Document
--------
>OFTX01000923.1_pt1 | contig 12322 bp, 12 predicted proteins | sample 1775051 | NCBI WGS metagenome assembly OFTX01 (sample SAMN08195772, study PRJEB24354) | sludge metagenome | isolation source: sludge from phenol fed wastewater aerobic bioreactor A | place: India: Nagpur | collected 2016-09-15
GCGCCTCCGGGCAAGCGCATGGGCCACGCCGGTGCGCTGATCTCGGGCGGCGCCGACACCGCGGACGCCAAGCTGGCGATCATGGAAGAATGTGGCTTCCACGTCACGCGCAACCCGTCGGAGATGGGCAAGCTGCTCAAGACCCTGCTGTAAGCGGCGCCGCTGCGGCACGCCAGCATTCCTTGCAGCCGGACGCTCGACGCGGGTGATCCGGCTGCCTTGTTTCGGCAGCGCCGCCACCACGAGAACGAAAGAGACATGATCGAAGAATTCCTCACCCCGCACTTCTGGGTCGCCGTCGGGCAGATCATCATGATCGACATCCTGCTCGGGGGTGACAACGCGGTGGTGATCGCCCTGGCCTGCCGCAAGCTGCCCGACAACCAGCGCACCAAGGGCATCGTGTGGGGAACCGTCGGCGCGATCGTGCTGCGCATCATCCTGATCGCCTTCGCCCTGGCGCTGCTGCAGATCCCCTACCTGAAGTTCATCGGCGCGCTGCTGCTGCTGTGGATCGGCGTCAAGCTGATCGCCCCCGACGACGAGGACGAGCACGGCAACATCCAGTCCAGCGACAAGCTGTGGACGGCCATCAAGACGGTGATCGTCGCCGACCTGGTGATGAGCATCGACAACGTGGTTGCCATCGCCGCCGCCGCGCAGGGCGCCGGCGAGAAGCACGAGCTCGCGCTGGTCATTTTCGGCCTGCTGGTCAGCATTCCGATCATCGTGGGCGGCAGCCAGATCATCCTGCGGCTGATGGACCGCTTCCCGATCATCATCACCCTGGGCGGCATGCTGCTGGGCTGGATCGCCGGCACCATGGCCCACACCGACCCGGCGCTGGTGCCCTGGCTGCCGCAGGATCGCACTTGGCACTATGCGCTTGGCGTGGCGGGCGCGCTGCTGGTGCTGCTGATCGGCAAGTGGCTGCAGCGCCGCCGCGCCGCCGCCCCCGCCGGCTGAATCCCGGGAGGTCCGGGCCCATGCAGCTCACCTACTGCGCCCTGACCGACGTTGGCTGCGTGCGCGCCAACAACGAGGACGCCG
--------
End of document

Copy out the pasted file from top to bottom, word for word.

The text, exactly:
>OFTX01000923.1_pt1 | contig 12322 bp, 12 predicted proteins | sample 1775051 | NCBI WGS metagenome assembly OFTX01 (sample SAMN08195772, study PRJEB24354) | sludge metagenome | isolation source: sludge from phenol fed wastewater aerobic bioreactor A | place: India: Nagpur | collected 2016-09-15
GCGCCTCCGGGCAAGCGCATGGGCCACGCCGGTGCGCTGATCTCGGGCGGCGCCGACACCGCGGACGCCAAGCTGGCGATCATGGAAGAATGTGGCTTCCACGTCACGCGCAACCCGTCGGAGATGGGCAAGCTGCTCAAGACCCTGCTGTAAGCGGCGCCGCTGCGGCACGCCAGCATTCCTTGCAGCCGGACGCTCGACGCGGGTGATCCGGCTGCCTTGTTTCGGCAGCGCCGCCACCACGAGAACGAAAGAGACATGATCGAAGAATTCCTCACCCCGCACTTCTGGGTCGCCGTCGGGCAGATCATCATGATCGACATCCTGCTCGGGGGTGACAACGCGGTGGTGATCGCCCTGGCCTGCCGCAAGCTGCCCGACAACCAGCGCACCAAGGGCATCGTGTGGGGAACCGTCGGCGCGATCGTGCTGCGCATCATCCTGATCGCCTTCGCCCTGGCGCTGCTGCAGATCCCCTACCTGAAGTTCATCGGCGCGCTGCTGCTGCTGTGGATCGGCGTCAAGCTGATCGCCCCCGACGACGAGGACGAGCACGGCAACATCCAGTCCAGCGACAAGCTGTGGACGGCCATCAAGACGGTGATCGTCGCCGACCTGGTGATGAGCATCGACAACGTGGTTGCCATCGCCGCCGCCGCGCAGGGCGCCGGCGAGAAGCACGAGCTCGCGCTGGTCATTTTCGGCCTGCTGGTCAGCATTCCGATCATCGTGGGCGGCAGCCAGATCATCCTGCGGCTGATGGACCGCTTCCCGATCATCATCACCCTGGGCGGCATGCTGCTGGGCTGGATCGCCGGCACCATGGCCCACACCGACCCGGCGCTGGTGCCCTGGCTGCCGCAGGATCGCACTTGGCACTATGCGCTTGGCGTGGCGGGCGCGCTGCTGGTGCTGCTGATCGGCAAGTGGCTGCAGCGCCGCCGCGCCGCCGCCCCCGCCGGCTGAATCCCGGGAGGTCCGGGCCCATGCAGCTCACCTACTGCGCCCTGACCGACGTTGGCTGCGTGCGCGCCAACAACGAGGACGCCG